New York Gov. Andrew Cuomo continues to show that he cannot be trusted to properly weigh the costs and benefits of COVID-19 lockdowns. While conceding the unavoidable tradeoff between lives and livelihoods, he insists that preventing even one death is worth any amount of economic pain.
"The faster we reopen," Cuomo told reporters this week, "the lower the economic cost, but the higher the human cost, because the more lives lost. That, my friends, is the decision we are really making."
Cuomo misleadingly implies that the economic burden of lockdowns—lost jobs, shuttered businesses, a precipitous drop in spending and output, unemployment at a level not seen since the Great Depression, tens of millions of Americans struggling to pay their bills and feed their children—is not a "human cost." Who is hurt by this suppression of economic activity? Robots? Policy makers should be trying to balance the interests of vulnerable people on both sides of this equation: medically vulnerable people who are especially likely to die if they get COVID-19 and economically vulnerable people who can't afford to sit on their couches and watch TV all day.
At least Cuomo said "the decision we are really making" involves accepting more infections, and therefore more deaths, as the cost of relieving some of this suffering. That will no doubt be true as legal restrictions on movement and work are relaxed, even as we try to minimize that cost through less sweeping social distancing measures, including both voluntary actions and more carefully targeted regulations.
But then Cuomo took it all back. "How much is a human life worth?" he asked. "That is the real discussion that no one is admitting, openly or freely. That we should. To me, I say the cost of a human life, a human life is priceless. Period."
Although Cuomo thinks "no one is admitting" that decisions about COVID-19 control measures require putting a value on human life (either implicitly or explicitly), some of us have been raising that point for months. Maybe that value should be in the neighborhood of $10 million—a figure often used to assess the cost-effectiveness of health and safety regulations, derived from the extra pay that people demand for risky jobs. Maybe the value should be adjusted based on how many years someone can be expected to live. But even if you think $10 million is too low or reject the idea of taking into account life-years as well as lives, the value cannot be infinite, as Cuomo has been insisting since March. "A human life is priceless" may sound like a nice sentiment, but its moral implications are grotesque. It requires us to ignore any amount of suffering that's not reflected in mortality statistics, as long as the policy that inflicts it can be expected to prolong even one person's life.
That is not the way regulatory agencies usually make decisions. If it were, the government would not only have to radically rethink speed limits; it would have to seriously contemplate abolishing cars altogether. It would have to insist on zero pollution emissions, no matter how much achieving that goal would cost in terms of productivity and living standards. It would have to ban all risky activities that kill even a handful of people each year, regardless of how much enjoyment or utility they provide.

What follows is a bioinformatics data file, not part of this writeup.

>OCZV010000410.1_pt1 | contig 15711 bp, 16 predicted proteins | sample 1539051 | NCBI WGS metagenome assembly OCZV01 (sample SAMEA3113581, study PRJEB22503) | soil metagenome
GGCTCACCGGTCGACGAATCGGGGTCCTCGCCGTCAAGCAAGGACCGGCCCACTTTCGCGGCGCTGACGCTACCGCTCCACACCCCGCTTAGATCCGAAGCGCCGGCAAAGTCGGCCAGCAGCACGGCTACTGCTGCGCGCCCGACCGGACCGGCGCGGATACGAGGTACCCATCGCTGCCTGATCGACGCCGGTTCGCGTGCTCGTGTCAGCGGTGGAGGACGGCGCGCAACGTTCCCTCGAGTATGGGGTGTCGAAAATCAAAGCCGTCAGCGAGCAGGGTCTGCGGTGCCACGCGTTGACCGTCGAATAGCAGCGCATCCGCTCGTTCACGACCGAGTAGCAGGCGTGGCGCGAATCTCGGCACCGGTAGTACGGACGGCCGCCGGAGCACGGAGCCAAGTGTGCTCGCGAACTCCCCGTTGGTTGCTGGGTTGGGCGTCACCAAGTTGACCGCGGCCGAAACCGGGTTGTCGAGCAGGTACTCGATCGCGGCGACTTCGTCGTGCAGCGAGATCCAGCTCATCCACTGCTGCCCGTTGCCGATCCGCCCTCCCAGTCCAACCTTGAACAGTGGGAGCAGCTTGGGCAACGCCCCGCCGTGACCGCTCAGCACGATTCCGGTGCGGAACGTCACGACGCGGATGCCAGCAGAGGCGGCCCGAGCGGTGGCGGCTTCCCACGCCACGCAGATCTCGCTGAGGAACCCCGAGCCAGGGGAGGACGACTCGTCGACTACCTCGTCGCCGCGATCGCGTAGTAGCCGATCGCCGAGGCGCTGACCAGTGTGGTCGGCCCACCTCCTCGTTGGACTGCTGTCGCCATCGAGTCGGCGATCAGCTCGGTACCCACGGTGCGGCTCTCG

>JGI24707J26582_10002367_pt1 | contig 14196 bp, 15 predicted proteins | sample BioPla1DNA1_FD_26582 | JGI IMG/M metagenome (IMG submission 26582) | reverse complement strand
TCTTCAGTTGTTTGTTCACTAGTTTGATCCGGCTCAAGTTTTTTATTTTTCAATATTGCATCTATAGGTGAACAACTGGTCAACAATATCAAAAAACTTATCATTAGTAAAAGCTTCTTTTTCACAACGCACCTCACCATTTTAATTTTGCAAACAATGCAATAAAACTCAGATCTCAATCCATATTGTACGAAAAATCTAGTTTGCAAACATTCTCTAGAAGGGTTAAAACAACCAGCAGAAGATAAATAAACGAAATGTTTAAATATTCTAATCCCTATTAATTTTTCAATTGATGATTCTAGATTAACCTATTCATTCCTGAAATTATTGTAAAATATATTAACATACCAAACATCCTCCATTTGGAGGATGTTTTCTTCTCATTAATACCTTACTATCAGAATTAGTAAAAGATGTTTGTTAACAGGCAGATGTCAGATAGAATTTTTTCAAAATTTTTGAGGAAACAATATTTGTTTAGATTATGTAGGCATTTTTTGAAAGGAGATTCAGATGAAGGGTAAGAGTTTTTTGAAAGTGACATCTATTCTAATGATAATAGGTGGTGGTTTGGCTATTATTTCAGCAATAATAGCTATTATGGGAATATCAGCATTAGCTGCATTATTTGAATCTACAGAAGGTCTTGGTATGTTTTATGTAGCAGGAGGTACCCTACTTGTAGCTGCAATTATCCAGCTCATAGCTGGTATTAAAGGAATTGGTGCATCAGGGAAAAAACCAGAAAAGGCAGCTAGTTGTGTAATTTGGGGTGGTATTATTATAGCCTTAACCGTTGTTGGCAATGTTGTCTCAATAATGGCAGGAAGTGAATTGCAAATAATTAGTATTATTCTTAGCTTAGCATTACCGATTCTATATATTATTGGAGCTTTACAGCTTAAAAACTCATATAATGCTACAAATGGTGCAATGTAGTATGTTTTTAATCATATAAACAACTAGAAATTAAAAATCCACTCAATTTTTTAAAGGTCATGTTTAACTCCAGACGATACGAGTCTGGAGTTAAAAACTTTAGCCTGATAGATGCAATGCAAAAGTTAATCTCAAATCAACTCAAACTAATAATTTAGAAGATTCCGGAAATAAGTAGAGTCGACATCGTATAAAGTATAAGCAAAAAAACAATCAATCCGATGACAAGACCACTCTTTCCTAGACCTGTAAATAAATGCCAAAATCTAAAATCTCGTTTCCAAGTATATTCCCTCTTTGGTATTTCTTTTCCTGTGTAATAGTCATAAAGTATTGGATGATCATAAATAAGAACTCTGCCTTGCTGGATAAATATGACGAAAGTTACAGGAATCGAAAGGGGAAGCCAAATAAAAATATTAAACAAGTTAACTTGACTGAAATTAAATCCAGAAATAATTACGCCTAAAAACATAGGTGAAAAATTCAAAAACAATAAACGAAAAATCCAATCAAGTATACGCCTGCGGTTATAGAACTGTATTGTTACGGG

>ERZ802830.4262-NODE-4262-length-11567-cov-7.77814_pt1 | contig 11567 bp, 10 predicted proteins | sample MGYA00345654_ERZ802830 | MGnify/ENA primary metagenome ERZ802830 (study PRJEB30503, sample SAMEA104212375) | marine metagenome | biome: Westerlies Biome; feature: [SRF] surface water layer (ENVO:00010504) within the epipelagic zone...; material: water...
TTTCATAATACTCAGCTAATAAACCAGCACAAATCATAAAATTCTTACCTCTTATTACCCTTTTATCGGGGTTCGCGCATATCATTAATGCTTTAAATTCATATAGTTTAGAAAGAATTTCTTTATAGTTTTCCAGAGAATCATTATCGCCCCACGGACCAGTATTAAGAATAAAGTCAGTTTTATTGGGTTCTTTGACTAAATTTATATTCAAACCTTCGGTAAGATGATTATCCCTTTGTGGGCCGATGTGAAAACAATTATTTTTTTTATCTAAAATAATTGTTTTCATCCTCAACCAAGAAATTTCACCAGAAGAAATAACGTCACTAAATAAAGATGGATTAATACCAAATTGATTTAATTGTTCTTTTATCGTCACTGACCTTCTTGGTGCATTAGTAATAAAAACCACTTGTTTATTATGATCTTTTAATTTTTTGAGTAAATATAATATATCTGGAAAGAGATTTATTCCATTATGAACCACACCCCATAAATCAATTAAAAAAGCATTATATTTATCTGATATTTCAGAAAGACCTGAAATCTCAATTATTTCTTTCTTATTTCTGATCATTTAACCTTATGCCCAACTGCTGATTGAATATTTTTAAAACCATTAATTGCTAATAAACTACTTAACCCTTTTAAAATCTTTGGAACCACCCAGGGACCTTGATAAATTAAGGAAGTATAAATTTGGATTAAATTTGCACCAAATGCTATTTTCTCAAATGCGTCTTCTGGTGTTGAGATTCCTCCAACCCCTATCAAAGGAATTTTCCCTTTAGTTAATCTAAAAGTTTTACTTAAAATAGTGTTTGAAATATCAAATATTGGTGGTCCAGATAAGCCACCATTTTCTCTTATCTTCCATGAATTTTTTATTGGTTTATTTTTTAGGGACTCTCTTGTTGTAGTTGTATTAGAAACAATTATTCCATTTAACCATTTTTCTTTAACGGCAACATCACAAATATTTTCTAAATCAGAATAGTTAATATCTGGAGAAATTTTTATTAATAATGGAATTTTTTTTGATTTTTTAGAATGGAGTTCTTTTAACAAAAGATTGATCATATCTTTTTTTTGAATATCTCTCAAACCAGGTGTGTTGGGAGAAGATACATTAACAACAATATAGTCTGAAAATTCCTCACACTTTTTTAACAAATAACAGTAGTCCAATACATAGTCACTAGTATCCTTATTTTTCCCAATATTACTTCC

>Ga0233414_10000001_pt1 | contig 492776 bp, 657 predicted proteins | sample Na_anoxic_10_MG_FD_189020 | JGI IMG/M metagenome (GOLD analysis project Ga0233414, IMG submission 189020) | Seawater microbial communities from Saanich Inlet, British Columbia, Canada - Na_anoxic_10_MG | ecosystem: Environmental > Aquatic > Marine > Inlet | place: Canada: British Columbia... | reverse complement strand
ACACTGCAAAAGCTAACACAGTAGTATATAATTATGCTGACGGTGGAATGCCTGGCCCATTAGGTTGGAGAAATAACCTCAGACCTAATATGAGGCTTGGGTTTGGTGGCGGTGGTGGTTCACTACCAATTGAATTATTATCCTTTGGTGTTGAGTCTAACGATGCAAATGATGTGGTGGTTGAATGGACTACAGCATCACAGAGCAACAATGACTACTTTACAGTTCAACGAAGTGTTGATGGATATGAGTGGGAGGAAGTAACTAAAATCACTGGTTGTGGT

Policies like these, of course, might lead to deaths from other causes, just as measures aimed at mitigating the impact of COVID-19—such as bans on potentially lifesaving "elective" surgery, or recession-inducing lockdowns that could drive up the suicide rate—might kill some people in an effort to save others. But if we take Cuomo at his word, the relevant consideration is the net impact on mortality and nothing else, no matter how many people are affected or how much they value the things they are forced to sacrifice.
That position is not just impractical but immoral. Even people who have qualms about a consistently applied utilitarianism should be willing to concede that there is something fundamentally wrong with Cuomo's approach, which implies that postponing one person's death by a few years is worth throwing millions of others out of work.
Even Donald Trump, for all his manifest failings, seems to be a better moral philosopher than Cuomo. Yesterday a reporter posed this question to the president: "It seems [there is] little question that, by beginning the reopening process and continuing it, there will likely be more cases of coronavirus, more deaths than there would have been had everything stayed shut down. Will the nation just have to accept the idea that, by reopening, there will be more cases, there will be more deaths?" Trump conceded that "it could very well be the case," although he alluded to precautions aimed at limiting the impact on people who are elderly or have serious preexisting medical conditions. Then he added: "We have to get our country open again….People want to go back. You're going to have a problem if you don't do it. If you don't do it, you've got a very big problem."
Trump's critics no doubt will portray that formulation as the crass elevation of mere economic concerns above "human life," which Cuomo informs us is "priceless." But economic concerns—the voluntary transactions through which people not only support themselves and their families but find pleasure and meaning—are also very much about human life. Pretending otherwise can only lead to policies that impoverish all of us in the vain hope of creating a world without risk.